Drop the Bomb
Sun's big announcement at ApacheCon
Tim Bray offered a mid-day keynote at the second day of ApacheCon, with a set of four slides, each with a single term:
Derby - Dropping a major piece of news on the conference, Bray said that Sun would be redistributing the Apache Derby all-Java database as Open Java DB. In this form, it will soon become prominent thorughout the Java realm, being added to Sun's Java Enterprise Server products (including GlassFish), picking up support in the form of a NetBeans plug-in, and more. But he stressed the point that a small, all-Java embeddable database has profound utility not just for the enterprise developer, but in all sorts of Java applications. There's a compelling argument here, even for the J2SE desktop developer -- depending on your persistence strategies, lots of preferences, properties, and flat files might be things you could replace with an easily-embedded database.
Threads - Showing off a new multi-core chip - 8 cores with four threads on one chip - he pointed out the growing importance of concurrent programming. Moore's Law lives, but not in the form of the 8 GHz CPU's that might have been expected by now. We still get double the transistors every 18 months, but now we need to use them in the form of concurrent threads. Critically, Java's support for threads is excellent -- far better than that provided by some rival languages -- although a show of hands suggests that those few who really had done serious concurrent programming found it remarkably difficult to master. This skill-set seems likely to become more important in the future.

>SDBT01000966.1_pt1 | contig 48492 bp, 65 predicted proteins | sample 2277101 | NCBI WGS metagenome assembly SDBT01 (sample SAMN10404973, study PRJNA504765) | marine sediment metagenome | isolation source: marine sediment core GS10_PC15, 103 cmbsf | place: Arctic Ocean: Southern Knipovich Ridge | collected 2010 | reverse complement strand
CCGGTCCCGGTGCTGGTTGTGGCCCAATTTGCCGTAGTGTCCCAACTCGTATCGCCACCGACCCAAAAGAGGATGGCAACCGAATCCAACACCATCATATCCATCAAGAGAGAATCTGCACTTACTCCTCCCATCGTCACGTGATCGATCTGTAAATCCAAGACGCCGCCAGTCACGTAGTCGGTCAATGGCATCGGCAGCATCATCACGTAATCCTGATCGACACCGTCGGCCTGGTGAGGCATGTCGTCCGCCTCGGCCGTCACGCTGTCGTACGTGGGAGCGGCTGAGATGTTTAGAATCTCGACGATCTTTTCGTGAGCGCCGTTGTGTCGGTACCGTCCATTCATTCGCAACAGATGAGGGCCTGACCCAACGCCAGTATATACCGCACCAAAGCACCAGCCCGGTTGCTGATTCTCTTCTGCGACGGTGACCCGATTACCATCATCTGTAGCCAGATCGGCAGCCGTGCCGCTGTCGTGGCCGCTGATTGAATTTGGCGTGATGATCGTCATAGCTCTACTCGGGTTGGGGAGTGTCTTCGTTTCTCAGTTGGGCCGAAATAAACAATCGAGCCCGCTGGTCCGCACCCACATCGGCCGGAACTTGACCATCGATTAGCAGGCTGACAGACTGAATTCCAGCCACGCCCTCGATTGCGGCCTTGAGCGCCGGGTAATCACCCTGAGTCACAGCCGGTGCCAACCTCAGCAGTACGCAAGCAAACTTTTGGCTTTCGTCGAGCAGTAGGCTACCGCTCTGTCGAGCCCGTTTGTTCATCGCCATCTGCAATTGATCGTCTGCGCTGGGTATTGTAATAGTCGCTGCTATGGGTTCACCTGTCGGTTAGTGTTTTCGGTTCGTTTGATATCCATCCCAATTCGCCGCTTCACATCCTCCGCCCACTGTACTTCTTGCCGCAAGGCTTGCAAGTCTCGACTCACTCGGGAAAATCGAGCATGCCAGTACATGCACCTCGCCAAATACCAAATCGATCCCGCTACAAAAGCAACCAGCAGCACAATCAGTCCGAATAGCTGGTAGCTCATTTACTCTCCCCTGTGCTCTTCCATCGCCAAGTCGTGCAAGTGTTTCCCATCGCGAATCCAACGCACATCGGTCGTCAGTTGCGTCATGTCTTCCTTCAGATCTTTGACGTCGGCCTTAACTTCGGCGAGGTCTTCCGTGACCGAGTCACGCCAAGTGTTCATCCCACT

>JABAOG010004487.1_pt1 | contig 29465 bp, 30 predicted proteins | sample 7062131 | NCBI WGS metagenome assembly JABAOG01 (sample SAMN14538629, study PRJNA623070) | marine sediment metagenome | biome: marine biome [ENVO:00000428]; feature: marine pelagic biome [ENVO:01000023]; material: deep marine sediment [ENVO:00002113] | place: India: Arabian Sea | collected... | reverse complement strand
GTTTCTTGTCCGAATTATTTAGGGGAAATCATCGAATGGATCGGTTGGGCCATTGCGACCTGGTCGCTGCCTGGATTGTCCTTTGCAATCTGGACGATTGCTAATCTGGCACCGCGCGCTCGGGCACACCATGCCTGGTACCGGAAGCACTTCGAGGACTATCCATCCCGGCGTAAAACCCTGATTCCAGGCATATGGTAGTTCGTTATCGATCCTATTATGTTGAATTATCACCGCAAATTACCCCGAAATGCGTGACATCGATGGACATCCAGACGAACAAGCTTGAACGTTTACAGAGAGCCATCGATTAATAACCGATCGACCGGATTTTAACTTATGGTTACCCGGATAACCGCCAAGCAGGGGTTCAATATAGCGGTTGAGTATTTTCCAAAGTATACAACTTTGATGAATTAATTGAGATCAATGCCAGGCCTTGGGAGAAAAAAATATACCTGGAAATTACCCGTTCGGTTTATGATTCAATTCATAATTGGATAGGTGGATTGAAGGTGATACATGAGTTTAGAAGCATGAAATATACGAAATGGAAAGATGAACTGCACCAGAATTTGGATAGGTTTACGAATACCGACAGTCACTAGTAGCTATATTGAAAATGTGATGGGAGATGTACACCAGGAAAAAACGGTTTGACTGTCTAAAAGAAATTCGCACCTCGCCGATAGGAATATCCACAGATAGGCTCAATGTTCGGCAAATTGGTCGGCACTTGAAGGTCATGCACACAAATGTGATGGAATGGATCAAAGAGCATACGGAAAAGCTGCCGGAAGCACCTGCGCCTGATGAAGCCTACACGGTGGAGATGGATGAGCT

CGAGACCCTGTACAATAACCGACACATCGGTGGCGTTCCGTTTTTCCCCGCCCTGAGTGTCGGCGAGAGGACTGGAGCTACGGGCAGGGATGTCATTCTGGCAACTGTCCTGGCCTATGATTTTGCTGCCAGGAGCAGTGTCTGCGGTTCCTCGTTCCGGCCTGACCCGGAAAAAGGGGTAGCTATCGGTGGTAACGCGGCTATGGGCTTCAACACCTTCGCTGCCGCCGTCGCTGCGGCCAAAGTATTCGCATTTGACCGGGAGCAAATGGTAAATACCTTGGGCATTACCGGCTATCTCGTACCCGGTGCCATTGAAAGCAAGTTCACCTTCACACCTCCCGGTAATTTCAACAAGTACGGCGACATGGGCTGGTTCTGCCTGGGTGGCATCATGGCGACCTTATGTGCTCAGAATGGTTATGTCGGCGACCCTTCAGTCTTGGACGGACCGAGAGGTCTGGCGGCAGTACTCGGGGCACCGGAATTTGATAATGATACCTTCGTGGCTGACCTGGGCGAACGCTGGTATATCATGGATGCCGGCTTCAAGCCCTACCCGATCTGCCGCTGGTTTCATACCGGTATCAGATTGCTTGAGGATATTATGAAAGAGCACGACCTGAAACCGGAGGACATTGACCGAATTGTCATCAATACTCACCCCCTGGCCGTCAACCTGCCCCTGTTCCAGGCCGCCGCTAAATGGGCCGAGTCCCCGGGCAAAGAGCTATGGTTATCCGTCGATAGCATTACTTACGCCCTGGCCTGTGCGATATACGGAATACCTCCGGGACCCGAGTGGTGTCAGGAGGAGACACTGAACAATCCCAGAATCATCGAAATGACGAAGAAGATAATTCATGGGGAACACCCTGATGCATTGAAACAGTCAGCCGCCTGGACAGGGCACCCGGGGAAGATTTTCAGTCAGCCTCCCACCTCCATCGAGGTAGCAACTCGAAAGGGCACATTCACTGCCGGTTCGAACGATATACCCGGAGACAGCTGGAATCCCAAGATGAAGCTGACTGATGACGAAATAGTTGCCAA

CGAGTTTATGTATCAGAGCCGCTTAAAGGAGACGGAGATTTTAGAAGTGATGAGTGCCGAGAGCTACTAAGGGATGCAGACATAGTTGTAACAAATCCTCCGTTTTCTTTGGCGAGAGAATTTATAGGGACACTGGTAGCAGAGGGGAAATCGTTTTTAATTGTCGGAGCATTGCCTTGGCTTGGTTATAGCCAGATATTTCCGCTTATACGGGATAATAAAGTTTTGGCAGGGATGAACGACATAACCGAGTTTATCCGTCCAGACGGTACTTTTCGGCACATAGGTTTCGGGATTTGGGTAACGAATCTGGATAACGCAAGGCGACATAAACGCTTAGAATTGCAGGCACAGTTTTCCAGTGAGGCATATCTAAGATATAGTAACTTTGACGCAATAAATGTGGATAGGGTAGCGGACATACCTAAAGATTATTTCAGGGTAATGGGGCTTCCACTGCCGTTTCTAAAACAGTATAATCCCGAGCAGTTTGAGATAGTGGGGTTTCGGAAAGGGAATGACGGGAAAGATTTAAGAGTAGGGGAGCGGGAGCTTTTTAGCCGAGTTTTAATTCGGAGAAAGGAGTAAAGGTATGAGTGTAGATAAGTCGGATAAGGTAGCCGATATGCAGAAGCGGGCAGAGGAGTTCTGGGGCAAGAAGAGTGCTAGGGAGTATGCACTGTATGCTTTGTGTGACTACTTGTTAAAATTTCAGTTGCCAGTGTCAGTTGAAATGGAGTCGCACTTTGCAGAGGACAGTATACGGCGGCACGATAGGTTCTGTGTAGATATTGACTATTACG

Beyond Java - Bray said he'd been reading Bruce Tate's controversial Beyond Java and recommended it highly to the audience. While he thought Tate "went off the rails" (get it?) with some of his conclusions, he said that it was important to understand the capabilities provided by emerging technologies such as Ruby, Rails, continuation servers, etc. Like Tate, Bray noted the importance of separating the Java language from the Java platform, and the emergence of languages like Jython and JRuby that run on the JVM, providing them with all the benefits we typically associate with Java, such as platform-agnosticism, security, performance, etc.
Thanks - Finally, Bray offered his thanks to the Apache community for all their work and their remarkable accomplishments. Many people's livelihoods now depend on the various Apache projects. "Thanks," he concluded, adding, "don't screw up."
Bernt Johnson's blog Open Java DB covers the ApacheCon announcement that Apache Derby will be redistributed by Sun as "Open Java DB" and integrated into many Java projects, including the GlassFish J2EE application server. NetBeans will also get a plug-in for working with Open Java DB. More information about Open Java DB is available in a Sun press release.
The XML Schema Object Model (XSOM) project is "a Java library that allows applications to easily parse XML Schema documents and inspect information in them." It's a helper for applications that need to work with XML schema, and comes in two versions - a J2SE 5.0 version that uses generics, and a J2SE 1.4 version.
David Van Couvering has more on the Derby announcement in today's Weblogs. In
Technology in use: APT + JAXB = persistence.xml, Sahoo writes: